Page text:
It is worth noting that all of these allegations against the United States and NATO in general, though have relevance to the truth of reality, however they are exaggerated especially when dealing with the NATO’s deliberate intentions at doing harm for the sake of harm.
There is no doubt that NATO’s attack on Yugoslavia violates the United Nations charter; the NATO attacks were never authorized by the Security Council and could not by any stretch of the imagination be considered to have been in self-defense.(6) Interestingly, some commentators who acknowledge this uncomfortable fact then argue that an exception to international law should perhaps be created for what Antonio Cassese calls “humanitarian countermeasures,” when, according to Bruno Simma, “imperative political and moral considerations may appear to leave no choice but to act outside the law,” or, as Vaclav Havel put it, to find a “higher law” to justify what international law defines, clearly, as aggression. This acknowledgement of NATO illegality has created a heated debate among scholars and international law experts. This whole issue stems from the notion that one respects higher laws. Presumably, those who disagree are simply less enlightened, or less moral.
In regard to Kosovo, NATO asserted that it could not ask for Security Council approval because the Russians and the Chinese would not have given it. Thus implicitly saying that NATO is superior in morality to the Russians and the Chinese.(7)


A Times of India editorial, May 6 1999, (their link seems to have now expired) suggests that international law has been a big loser in this war. Events in Kosovo, suggest that NATO can ignore, or not worry about what the UN or anyone who disagrees with USA says in this matter. The ramifications of this, as also seen in the Iraq crisis (where USA and UK did not obtain UN Security Council authorization to use force in 1998/1999), are important and once again the Madeline Albright quote at the top comes to mind (which describes blatantly how international co-operation and the majority of views can be ignored).
All nations and societies at time in history have committed violations of humanitarian and international law. While Milosevic despite certain question marks was rightly tried for such gross crimes, facts on the ground also reminds us, that the victors, who may have also committed huge crimes against humanity themselves, often get away, unaccountably.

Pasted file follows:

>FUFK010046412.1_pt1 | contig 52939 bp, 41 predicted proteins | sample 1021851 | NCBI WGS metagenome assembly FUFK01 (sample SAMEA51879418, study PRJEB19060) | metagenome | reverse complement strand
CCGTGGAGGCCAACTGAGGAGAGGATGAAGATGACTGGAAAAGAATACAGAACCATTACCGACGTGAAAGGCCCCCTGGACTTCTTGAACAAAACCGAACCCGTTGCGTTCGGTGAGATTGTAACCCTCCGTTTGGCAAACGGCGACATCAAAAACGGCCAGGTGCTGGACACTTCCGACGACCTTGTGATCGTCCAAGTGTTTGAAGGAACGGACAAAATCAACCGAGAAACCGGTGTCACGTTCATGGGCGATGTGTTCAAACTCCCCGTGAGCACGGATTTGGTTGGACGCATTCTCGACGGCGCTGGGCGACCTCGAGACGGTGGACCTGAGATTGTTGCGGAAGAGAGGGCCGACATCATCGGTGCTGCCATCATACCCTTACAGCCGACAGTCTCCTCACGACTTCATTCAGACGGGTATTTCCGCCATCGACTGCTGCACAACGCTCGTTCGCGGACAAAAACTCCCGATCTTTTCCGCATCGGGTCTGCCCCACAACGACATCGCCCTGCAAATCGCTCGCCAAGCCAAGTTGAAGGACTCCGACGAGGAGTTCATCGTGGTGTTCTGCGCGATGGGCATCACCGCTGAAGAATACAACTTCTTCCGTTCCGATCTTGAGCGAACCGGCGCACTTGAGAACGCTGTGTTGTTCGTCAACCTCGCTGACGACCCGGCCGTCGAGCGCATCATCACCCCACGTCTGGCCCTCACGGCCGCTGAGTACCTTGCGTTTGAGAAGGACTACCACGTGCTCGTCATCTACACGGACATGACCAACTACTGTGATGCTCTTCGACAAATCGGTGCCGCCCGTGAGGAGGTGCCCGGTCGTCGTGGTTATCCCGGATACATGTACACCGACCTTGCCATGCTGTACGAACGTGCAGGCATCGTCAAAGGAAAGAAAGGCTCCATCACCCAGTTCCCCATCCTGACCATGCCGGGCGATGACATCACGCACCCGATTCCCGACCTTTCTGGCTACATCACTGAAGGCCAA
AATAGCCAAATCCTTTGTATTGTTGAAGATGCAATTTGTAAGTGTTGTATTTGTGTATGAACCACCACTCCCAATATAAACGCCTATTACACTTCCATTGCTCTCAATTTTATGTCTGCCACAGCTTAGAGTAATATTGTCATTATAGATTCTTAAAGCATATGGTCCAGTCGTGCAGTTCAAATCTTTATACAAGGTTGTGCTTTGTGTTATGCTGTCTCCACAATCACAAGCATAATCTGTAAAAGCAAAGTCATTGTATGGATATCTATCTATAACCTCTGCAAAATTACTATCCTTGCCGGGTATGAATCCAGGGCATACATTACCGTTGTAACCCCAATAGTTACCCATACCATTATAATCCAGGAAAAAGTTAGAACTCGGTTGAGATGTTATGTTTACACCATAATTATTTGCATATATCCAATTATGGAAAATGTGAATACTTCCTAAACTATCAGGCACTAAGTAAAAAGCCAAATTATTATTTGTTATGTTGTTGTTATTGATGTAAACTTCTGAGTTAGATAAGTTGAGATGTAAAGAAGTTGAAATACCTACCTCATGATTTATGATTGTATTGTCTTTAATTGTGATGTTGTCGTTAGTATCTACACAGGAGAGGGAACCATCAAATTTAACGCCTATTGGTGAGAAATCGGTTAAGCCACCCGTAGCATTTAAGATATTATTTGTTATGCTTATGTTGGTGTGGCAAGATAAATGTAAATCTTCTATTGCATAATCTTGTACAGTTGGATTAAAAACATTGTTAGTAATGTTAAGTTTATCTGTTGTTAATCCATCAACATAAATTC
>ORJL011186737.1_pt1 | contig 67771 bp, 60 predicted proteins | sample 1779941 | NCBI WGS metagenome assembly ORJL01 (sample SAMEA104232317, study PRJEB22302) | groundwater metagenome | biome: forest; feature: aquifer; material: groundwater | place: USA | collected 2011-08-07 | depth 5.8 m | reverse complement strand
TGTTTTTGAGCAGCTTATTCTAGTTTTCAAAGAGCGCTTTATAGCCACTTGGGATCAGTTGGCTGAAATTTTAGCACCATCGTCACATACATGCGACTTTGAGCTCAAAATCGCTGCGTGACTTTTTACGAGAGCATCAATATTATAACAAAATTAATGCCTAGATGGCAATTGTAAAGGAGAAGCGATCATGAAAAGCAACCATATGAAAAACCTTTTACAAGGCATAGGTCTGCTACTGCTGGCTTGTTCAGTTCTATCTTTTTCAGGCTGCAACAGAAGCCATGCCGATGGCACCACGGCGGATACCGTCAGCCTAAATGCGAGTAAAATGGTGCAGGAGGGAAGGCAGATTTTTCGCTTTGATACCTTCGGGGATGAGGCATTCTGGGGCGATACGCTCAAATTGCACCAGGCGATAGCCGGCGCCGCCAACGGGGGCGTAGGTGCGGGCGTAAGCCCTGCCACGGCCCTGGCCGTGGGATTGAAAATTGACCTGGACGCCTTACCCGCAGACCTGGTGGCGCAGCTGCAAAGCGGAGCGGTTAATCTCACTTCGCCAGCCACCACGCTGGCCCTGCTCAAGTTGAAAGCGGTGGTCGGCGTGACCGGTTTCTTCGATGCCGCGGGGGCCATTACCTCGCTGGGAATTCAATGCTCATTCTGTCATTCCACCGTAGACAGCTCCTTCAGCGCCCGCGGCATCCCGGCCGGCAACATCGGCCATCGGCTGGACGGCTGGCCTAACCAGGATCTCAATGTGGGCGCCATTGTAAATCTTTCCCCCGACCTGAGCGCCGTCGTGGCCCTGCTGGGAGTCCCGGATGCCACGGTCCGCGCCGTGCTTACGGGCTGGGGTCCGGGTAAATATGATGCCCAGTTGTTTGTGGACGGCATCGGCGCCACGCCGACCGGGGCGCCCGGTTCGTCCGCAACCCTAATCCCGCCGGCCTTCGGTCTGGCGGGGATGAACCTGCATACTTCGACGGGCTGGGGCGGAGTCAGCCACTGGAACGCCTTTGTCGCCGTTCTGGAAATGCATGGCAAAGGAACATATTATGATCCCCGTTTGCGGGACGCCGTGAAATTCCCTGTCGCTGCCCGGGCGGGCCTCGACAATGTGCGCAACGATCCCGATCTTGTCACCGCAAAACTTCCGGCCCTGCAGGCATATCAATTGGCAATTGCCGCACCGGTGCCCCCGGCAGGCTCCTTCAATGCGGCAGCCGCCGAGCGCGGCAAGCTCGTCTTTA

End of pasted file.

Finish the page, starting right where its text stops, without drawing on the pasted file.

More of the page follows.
But given reality as is, it is easy to see how difficult it would be to even attempt to try all aggressors and violators of law.
The historical sequence of Yugoslavia is long and for the sake of highlighting salient issues it is worth moving to the question of what does Kosovo’s declaration of independence mean for Kosovo, Russia, and the wider world?
National Review Online asked this same question to some experts on the region. Samples of the answers were as follows:
Sample 1. The Bush administration acknowledges there is such thing as international law. But, predictably, it is not being invoked to address the US prison camps at Guantanamo, the use of psychological torture, the invasion and occupation of sovereign countries. No, it is being thrown out forcefully as a condemnation of the Serbian government in the wake of Thursday’s attack by protesters on the US embassy in Belgrade following the Bush administration’s swift recognition of the declaration of independence by the southern Serbian province of Kosovo. Some 1,000 protesters broke away from a largely non-violent mass demonstration in downtown Belgrade and targeted the embassy. Some protesters actually made it into the compound, setting a fire and tearing down the American flag.
Sample 2. “I’m outraged by the mob attack against the U.S. embassy in Belgrade,” fumed Zalmay Khalilzad, the US Ambassador to the United Nations. “The embassy is sovereign US territory. The government of Serbia has a responsibility under international law to protect diplomatic facilities, particularly embassies.” His comments were echoed by a virtual who’s who of the Bill Clinton administration. People like Jamie Rubin, then-Secretary of State Madeleine Albright’s deputy, one of the main architects of US policy toward Serbia. “It is sovereign territory of the United States under international law,” Rubin declared. “For Serbia to allow these protesters to break windows, break into the American Embassy, is a pretty dramatic sign.” Hillary Clinton, whose husband orchestrated and ran the 78-day NATO bombing of Serbia in 1999, said, “I would be moving very aggressively to hold the Serbian government responsible with their security forces to protect our embassy. Under international law they should be doing that.”
Sample 3. There are two major issues here. One is the situation in Kosovo itself, but the other is the attack on the US embassy. Yes, the Serbian government had an obligation to prevent the embassy from being torched and ransacked. If there was complicity by the Serbian police or authorities in allowing it to be attacked, that is a serious issue. But the US has little moral authority not just in invoking international law (which it only does when it benefits Washington’s agenda), but in invoking international law when speaking about attacks on embassies in Belgrade.

Sample 4. Perhaps the greatest crime against any embassy in the history of Yugoslavia was committed not by evil Serb protesters, but by the United States military.